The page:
The Highways Agency has shelved a proposal to limit speeds to 60mph during the daytime on upgraded sections of the M1 and M3 after Transport Secretary rejected the idea.
The Highways Agency’s consultation was on a proposal to cap speeds to 60mph between 7am and 7pm – seven days a week – because ‘smart motorway’ improvements on the two motorways would adversely affect local air quality.
This has been comprehensively ruled out by Transport Minister Patrick McLoughlin. “Let me be absolutely clear,” he said, “I want all motorways to run at 70mph. While it sometimes makes sense to use variable limits to keep people moving, blanket reductions are not acceptable.”
It seems the Government is keen to keep the 70mph speed limit wherever possible, and was particularly dismissive of the proposal to cap speeds outside of rush hour, when traffic is lighter, and at weekends. McLoughlin has instead demanded the Highways Agency spend the next 18 months coming up with alternatives.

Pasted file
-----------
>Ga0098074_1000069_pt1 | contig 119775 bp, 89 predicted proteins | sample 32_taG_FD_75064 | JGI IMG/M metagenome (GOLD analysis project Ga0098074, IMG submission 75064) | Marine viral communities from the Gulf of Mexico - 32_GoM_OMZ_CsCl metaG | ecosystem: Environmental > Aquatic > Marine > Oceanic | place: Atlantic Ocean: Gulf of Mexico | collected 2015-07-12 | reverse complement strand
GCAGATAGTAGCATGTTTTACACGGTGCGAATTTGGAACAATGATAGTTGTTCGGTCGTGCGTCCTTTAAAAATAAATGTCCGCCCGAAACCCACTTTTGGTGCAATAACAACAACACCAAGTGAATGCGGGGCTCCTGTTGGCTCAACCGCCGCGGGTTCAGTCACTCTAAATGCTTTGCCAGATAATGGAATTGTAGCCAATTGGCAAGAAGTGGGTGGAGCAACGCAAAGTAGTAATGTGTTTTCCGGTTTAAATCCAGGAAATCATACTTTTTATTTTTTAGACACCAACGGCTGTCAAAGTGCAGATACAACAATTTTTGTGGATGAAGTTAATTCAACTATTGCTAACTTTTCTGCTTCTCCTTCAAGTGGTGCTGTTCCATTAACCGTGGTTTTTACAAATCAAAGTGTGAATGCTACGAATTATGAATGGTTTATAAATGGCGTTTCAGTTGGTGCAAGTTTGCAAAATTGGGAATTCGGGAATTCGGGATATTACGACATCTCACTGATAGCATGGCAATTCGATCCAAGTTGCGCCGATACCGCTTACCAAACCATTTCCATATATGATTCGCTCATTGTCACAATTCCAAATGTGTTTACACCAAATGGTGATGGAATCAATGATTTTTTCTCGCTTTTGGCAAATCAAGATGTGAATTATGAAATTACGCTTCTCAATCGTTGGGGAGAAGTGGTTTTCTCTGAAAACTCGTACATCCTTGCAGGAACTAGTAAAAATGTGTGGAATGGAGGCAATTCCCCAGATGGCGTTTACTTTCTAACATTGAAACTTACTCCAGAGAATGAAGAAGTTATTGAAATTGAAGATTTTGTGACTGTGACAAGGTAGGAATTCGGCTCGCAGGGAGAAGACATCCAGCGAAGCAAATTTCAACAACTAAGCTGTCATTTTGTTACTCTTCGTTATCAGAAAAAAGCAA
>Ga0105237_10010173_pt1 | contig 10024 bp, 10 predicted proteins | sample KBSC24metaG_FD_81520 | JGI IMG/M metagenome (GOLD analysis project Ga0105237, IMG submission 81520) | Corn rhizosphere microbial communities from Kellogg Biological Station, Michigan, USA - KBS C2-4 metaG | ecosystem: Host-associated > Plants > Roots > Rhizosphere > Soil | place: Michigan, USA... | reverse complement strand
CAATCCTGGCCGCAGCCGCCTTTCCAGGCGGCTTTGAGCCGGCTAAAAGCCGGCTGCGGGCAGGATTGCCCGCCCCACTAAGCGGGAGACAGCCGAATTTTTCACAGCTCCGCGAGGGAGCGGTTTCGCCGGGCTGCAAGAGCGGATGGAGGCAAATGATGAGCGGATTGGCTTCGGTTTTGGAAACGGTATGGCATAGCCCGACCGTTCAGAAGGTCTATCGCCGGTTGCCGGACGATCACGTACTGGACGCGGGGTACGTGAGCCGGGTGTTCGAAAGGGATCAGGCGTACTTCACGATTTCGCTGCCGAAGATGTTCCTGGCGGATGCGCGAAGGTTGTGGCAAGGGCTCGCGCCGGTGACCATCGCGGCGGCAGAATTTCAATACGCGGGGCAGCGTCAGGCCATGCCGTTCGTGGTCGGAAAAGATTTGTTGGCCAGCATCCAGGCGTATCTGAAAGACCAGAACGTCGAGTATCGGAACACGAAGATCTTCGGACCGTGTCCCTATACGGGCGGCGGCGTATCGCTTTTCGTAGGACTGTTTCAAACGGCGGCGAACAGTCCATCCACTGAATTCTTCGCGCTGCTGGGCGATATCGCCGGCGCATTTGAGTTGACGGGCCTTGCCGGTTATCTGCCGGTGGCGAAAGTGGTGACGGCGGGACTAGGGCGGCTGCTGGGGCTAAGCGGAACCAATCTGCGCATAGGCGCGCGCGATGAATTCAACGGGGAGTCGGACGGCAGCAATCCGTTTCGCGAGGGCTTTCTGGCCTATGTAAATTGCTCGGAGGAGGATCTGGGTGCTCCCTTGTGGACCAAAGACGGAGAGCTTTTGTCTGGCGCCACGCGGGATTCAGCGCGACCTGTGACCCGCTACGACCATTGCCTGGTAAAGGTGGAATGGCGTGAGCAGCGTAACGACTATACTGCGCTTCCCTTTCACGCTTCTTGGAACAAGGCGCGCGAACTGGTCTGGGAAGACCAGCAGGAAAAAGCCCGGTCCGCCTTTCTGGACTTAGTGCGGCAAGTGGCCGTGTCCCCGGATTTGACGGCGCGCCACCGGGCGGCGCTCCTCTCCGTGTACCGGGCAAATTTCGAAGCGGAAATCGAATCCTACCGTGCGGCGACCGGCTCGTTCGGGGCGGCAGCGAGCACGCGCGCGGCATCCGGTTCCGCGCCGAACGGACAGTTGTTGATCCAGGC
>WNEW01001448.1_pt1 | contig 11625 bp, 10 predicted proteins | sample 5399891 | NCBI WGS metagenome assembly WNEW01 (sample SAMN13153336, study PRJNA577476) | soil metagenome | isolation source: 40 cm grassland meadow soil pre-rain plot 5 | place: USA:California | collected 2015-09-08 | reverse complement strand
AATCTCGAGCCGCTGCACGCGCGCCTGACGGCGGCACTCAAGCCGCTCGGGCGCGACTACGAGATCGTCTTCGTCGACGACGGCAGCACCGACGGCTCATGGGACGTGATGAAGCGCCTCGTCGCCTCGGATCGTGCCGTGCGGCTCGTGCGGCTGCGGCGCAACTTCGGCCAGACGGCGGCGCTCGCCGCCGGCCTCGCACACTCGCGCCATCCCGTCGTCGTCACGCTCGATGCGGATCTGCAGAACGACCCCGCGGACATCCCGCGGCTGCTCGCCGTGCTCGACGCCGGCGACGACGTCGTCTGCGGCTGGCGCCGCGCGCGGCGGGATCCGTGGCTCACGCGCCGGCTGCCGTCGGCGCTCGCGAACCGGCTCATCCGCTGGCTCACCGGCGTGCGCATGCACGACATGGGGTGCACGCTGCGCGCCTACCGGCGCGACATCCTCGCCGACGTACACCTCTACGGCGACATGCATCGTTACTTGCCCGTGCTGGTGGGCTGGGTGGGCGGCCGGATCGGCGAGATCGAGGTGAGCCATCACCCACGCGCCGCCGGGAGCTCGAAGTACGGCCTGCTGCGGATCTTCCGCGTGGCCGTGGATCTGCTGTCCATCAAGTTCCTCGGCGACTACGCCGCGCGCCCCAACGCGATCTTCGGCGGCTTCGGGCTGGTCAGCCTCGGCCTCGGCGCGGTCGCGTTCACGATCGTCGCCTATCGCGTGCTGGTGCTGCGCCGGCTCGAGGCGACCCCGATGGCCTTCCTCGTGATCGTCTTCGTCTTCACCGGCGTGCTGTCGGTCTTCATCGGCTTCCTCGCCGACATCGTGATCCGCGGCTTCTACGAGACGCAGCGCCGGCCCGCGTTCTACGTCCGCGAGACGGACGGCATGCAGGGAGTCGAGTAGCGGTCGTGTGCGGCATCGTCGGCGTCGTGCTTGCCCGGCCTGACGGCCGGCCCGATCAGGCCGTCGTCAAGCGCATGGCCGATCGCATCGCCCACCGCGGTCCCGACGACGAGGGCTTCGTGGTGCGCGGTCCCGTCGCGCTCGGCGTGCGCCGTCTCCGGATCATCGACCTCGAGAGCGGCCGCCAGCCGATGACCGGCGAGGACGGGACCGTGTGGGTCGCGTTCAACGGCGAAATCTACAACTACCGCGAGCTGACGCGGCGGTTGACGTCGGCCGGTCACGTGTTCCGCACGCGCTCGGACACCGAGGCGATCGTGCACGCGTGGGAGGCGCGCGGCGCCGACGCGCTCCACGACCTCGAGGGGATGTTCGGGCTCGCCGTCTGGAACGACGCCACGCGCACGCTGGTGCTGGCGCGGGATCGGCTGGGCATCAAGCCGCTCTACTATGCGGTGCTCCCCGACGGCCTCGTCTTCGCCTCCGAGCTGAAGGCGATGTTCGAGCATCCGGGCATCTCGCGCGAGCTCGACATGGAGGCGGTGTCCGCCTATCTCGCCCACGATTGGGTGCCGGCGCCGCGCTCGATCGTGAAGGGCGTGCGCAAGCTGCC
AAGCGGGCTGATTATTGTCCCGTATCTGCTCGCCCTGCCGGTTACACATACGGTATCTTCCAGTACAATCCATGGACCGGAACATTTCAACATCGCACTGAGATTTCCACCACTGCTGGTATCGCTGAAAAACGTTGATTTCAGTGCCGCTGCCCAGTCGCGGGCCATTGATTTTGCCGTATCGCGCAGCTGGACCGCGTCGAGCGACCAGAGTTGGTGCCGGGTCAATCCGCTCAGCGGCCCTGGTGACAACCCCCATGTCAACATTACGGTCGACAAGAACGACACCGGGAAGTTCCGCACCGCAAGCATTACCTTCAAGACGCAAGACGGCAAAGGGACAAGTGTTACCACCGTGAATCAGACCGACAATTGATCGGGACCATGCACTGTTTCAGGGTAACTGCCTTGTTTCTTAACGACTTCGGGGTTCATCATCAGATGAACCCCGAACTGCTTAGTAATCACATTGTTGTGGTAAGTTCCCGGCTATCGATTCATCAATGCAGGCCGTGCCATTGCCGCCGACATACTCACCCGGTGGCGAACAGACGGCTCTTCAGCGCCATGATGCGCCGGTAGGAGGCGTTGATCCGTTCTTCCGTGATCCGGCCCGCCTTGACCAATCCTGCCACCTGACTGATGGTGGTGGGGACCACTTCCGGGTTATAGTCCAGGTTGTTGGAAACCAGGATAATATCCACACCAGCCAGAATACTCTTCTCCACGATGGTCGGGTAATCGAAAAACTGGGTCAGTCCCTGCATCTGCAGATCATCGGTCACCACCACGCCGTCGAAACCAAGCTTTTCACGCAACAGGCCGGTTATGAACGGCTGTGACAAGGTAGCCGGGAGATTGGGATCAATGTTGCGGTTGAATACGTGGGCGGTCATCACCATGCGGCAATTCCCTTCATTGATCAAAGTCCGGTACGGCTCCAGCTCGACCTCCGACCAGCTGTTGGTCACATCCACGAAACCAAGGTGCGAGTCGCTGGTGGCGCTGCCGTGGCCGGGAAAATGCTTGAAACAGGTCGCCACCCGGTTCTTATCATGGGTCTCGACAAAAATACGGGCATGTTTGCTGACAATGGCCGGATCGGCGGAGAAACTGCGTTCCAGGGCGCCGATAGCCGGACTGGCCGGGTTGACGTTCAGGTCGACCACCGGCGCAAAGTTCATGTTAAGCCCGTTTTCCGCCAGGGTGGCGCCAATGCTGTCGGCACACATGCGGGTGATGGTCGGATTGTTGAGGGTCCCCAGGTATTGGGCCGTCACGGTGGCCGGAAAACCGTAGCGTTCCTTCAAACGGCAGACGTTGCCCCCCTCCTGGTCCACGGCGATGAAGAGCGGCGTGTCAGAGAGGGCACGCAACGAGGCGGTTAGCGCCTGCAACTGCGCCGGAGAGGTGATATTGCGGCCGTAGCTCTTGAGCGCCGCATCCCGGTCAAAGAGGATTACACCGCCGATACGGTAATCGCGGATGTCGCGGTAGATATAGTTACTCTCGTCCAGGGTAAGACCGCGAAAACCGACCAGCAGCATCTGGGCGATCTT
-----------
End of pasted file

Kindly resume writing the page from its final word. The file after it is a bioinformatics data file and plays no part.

McLoughlin made the 70mph pledge today while confirming upgrade work will start on the M1 junctions 28-31 in Derbyshire, M1 junctions 32-35a in South Yorkshire and M3 junctions 2-4a in Surrey. The M1 schemes are scheduled to open from autumn 2015, and the M3 will open in 2016.
“Smart motorways are an effective and cost efficient way of increasing space on our roads, cutting jams and speeding up journey times and I am pleased to announce the start of work on these schemes.”
What is a smart motorway?
Smart motorway is the Government’s preferred term for ‘hard shoulder running’ sections: the hard shoulder is converted to a running lane either permanently or during busy periods, with overhead signs dynamically advising both whether it’s open or not and what the current speed limit is. They’re all controlled by staff in regional CCTV centres.
The Government says that in these cases, they’ll improve journey times by 10% on the M1 and 15% on the M3. On both sections, averages rush-hour speeds are currently 45mph.